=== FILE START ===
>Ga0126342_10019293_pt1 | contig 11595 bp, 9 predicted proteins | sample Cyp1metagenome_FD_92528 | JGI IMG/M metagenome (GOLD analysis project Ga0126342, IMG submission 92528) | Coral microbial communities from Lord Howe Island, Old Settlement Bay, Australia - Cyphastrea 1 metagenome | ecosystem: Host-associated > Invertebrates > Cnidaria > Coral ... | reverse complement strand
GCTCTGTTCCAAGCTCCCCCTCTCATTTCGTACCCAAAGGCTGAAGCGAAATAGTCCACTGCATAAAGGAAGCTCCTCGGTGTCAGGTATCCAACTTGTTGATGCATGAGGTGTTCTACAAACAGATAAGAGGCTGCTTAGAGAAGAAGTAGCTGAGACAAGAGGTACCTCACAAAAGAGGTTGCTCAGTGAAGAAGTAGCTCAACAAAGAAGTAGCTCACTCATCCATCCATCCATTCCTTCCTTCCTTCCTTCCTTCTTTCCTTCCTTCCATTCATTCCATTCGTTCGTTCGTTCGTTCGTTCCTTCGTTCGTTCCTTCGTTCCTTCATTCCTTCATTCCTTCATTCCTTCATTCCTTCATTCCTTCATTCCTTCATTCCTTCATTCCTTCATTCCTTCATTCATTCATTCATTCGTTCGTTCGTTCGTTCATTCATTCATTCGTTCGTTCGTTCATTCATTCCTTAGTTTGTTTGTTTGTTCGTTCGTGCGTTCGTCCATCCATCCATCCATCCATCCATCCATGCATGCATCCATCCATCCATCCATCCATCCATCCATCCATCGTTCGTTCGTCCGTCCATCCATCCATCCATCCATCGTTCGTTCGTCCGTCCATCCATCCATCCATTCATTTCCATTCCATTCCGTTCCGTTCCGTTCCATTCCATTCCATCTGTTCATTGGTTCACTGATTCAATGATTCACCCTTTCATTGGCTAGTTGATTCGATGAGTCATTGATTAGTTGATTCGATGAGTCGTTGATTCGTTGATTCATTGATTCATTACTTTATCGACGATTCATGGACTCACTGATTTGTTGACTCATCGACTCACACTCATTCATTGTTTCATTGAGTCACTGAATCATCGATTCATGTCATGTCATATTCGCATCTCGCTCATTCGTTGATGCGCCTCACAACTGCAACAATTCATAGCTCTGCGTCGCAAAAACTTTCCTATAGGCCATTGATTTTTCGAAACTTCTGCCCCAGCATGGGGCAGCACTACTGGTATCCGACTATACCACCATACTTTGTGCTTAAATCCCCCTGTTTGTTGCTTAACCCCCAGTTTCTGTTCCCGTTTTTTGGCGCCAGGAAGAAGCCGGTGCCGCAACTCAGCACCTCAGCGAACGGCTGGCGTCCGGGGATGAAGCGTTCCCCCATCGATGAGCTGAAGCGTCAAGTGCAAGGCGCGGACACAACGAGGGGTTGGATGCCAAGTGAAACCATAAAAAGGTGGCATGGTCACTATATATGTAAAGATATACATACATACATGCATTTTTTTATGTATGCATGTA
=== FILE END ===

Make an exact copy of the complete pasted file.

>Ga0126342_10019293_pt1 | contig 11595 bp, 9 predicted proteins | sample Cyp1metagenome_FD_92528 | JGI IMG/M metagenome (GOLD analysis project Ga0126342, IMG submission 92528) | Coral microbial communities from Lord Howe Island, Old Settlement Bay, Australia - Cyphastrea 1 metagenome | ecosystem: Host-associated > Invertebrates > Cnidaria > Coral ... | reverse complement strand
GCTCTGTTCCAAGCTCCCCCTCTCATTTCGTACCCAAAGGCTGAAGCGAAATAGTCCACTGCATAAAGGAAGCTCCTCGGTGTCAGGTATCCAACTTGTTGATGCATGAGGTGTTCTACAAACAGATAAGAGGCTGCTTAGAGAAGAAGTAGCTGAGACAAGAGGTACCTCACAAAAGAGGTTGCTCAGTGAAGAAGTAGCTCAACAAAGAAGTAGCTCACTCATCCATCCATCCATTCCTTCCTTCCTTCCTTCCTTCTTTCCTTCCTTCCATTCATTCCATTCGTTCGTTCGTTCGTTCGTTCCTTCGTTCGTTCCTTCGTTCCTTCATTCCTTCATTCCTTCATTCCTTCATTCCTTCATTCCTTCATTCCTTCATTCCTTCATTCCTTCATTCCTTCATTCATTCATTCATTCGTTCGTTCGTTCGTTCATTCATTCATTCGTTCGTTCGTTCATTCATTCCTTAGTTTGTTTGTTTGTTCGTTCGTGCGTTCGTCCATCCATCCATCCATCCATCCATCCATGCATGCATCCATCCATCCATCCATCCATCCATCCATCCATCGTTCGTTCGTCCGTCCATCCATCCATCCATCCATCGTTCGTTCGTCCGTCCATCCATCCATCCATTCATTTCCATTCCATTCCGTTCCGTTCCGTTCCATTCCATTCCATCTGTTCATTGGTTCACTGATTCAATGATTCACCCTTTCATTGGCTAGTTGATTCGATGAGTCATTGATTAGTTGATTCGATGAGTCGTTGATTCGTTGATTCATTGATTCATTACTTTATCGACGATTCATGGACTCACTGATTTGTTGACTCATCGACTCACACTCATTCATTGTTTCATTGAGTCACTGAATCATCGATTCATGTCATGTCATATTCGCATCTCGCTCATTCGTTGATGCGCCTCACAACTGCAACAATTCATAGCTCTGCGTCGCAAAAACTTTCCTATAGGCCATTGATTTTTCGAAACTTCTGCCCCAGCATGGGGCAGCACTACTGGTATCCGACTATACCACCATACTTTGTGCTTAAATCCCCCTGTTTGTTGCTTAACCCCCAGTTTCTGTTCCCGTTTTTTGGCGCCAGGAAGAAGCCGGTGCCGCAACTCAGCACCTCAGCGAACGGCTGGCGTCCGGGGATGAAGCGTTCCCCCATCGATGAGCTGAAGCGTCAAGTGCAAGGCGCGGACACAACGAGGGGTTGGATGCCAAGTGAAACCATAAAAAGGTGGCATGGTCACTATATATGTAAAGATATACATACATACATGCATTTTTTTATGTATGCATGTA